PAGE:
TRENTON – A failed attempt, 24-12, to restore police and fire funding in the state budget dredged up lawmakers’ stories about the growing crime rates in New Jersey.
State Sen. M. Teresa Ruiz (D-29), of Newark, said just this morning she read about two more killings in Newark, one of 115 municipalities that would benefit from the funding.
“I urge everyone to critically think about this,” she pleaded.
Her Democratic colleague, state Sen. John Girgenti (D-35), of Hawthorne, said the state experienced an increase in homicides last year, up 13 percent in 2010 from 2009.
State Sen. Sandra Cunningham (D-31), of Jersey City, said, “We in urban areas have been fighting this war on gun violence for a very long time.”
In Jersey City, she sees “children being gunned down and shot…senior citizens afraid to leave their homes…some of us are afraid to walk the streets.”
“It is happening all over our state and our urban areas,” Cunningham said. “The only weapon that we have against this gun violence is our walking police officers.”
State Sen. Mike Doherty (R-23), of Washington Township, said the city could pay for more cops if they stopped handing out tax abatements that were reported by the Department of Community Affairs. “Stop doing that, and maybe you’ll have sufficient funding for Jersey City.”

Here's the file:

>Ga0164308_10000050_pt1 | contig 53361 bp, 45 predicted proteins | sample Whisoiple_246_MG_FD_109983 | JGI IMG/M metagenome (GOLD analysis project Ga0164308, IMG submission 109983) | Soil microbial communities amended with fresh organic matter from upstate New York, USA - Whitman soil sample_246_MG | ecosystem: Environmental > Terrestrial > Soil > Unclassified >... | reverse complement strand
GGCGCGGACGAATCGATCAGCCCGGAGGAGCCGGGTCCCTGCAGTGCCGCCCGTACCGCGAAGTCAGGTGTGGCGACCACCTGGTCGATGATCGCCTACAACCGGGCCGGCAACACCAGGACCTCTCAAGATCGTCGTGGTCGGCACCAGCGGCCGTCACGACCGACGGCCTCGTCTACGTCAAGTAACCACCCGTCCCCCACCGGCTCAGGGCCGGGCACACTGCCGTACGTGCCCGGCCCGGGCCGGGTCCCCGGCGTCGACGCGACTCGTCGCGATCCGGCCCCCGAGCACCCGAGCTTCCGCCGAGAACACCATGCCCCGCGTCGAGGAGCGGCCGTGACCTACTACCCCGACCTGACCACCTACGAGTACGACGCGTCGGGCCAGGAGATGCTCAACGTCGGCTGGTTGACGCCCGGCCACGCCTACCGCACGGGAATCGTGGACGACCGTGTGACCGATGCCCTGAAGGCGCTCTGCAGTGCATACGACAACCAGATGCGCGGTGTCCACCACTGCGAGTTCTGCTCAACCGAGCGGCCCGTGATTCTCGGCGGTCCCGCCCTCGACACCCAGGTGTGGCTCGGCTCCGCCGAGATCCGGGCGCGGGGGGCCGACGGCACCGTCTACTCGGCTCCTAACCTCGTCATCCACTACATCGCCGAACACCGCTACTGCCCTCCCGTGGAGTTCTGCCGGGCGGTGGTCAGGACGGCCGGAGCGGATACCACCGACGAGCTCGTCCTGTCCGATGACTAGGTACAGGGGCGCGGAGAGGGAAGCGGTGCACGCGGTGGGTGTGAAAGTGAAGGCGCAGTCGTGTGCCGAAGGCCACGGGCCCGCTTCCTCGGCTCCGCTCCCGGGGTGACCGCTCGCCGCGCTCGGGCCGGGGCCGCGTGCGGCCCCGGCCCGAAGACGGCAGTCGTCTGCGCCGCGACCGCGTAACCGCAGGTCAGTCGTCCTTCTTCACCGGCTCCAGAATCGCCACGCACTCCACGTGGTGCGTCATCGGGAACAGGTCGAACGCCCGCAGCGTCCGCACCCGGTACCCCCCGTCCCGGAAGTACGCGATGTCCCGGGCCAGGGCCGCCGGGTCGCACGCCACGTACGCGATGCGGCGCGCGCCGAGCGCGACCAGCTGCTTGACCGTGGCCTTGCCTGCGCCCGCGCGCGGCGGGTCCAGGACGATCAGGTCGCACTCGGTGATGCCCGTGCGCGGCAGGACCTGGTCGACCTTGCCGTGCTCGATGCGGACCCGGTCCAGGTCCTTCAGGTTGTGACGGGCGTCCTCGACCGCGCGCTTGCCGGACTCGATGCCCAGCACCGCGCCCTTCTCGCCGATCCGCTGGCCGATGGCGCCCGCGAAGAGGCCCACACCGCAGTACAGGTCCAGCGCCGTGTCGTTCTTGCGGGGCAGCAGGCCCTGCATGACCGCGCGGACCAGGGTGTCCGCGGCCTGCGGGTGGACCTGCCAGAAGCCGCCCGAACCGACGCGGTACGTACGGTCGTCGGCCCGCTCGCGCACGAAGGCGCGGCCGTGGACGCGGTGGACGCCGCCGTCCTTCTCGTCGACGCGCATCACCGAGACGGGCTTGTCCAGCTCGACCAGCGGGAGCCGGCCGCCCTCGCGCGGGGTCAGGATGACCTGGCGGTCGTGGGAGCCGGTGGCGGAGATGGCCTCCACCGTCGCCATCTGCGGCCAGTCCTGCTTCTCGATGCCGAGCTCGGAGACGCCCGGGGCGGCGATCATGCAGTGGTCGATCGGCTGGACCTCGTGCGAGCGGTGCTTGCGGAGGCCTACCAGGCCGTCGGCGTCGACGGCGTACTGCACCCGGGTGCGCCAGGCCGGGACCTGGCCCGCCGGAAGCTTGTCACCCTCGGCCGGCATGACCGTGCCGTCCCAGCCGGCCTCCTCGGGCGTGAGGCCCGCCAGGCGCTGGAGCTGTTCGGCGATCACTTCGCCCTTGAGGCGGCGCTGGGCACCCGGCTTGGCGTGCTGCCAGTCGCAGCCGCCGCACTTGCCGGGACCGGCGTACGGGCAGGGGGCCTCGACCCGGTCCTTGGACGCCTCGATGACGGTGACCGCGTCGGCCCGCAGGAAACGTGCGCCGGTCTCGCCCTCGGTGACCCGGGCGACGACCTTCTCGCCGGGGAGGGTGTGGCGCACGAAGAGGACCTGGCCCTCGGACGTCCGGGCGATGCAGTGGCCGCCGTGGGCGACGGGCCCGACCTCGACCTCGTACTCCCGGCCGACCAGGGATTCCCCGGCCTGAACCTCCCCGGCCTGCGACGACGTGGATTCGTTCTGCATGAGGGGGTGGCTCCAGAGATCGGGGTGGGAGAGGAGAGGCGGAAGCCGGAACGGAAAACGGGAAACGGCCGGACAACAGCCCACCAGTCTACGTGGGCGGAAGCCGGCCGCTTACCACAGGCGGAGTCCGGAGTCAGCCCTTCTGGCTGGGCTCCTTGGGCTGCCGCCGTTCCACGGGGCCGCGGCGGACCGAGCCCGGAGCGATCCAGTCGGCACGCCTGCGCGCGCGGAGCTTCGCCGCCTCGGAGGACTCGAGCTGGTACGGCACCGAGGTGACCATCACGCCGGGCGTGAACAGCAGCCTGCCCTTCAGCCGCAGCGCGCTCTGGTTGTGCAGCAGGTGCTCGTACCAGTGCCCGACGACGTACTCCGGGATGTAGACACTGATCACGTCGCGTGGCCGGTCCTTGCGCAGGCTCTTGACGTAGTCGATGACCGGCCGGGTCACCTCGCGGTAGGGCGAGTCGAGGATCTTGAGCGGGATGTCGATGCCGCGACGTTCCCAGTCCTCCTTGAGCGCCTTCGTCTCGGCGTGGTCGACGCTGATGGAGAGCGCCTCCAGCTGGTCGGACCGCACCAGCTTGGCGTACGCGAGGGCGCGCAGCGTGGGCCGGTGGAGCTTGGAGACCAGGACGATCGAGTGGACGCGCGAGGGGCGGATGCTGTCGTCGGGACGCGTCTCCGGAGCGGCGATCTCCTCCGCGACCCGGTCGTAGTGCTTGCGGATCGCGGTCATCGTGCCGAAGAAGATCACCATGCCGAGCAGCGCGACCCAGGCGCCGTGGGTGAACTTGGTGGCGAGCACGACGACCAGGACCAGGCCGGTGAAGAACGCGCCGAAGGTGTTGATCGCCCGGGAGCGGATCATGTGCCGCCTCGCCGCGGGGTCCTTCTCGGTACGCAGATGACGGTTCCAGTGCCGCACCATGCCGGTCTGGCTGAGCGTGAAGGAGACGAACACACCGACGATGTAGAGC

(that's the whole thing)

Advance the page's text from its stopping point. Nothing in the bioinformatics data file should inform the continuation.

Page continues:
State Sen. Donald Norcross (D-5), of Camden, was riled up by Doherty’s fiscal argument about a personal issue. “How many people in this chamber have had a child shot within three or four blocks of their home?”
“We have luxury boxes at the Meadowlands Stadium,” he said, along with some other examples of spending the chamber has approved in years past. “And yet in my town the most dangerous of any town in the state of New Jersey…half my cops got laid off…a third of my firefighters got laid off. We’ve had five multi-alarm fires in the last three months…They don’t have the luxury to say, ‘I want to move to Cherry Hill or Saddle River.’ ”
Republican state Sen. Robert Singer (R-30), of Lakewood, said he was shocked that his town wasn’t included on the list that the Democrats crafted. “I live in an urban-aid city.”
“I live in a UEZ city,” he said, the seventh largest in the state. “We’re not on this list…(in a town where a) policeman was brutally murdered (recently).”
“It was a complicated formula,” state Sen. Paul Sarlo (D-36), of Wood-Ridge, said, offering to share the methodology.
Defending the $50 million appropriation, state Sen. Brian Stack (D-33), of Union City, said, “I think this is one of the best common-sense approaches to public safety.”
His urban area in Hudson County where he is mayor has successfully curbed crime through state aid in the past. Former Republican Gov. Tom Kean granted the city “over a million dollars,” Stack said, during his tenure.
“He came in with a special grant in Union City,” the senator said. “He understood: when these areas are safe…it’s the entire state that’s safe at the end of the day.”
The override failed, 24-12, with state Sen. Diane Allen (R-7) continuing to not vote for any of the override measures. Procedurally, since the chamber is “under call,” Allen has been recorded as a ‘no’ vote for each item.
Republican state Sens. Joe Pennacchio (R-24), Sean Kean (R-11), and Andy Ciesla (R-10) are absent from the session today.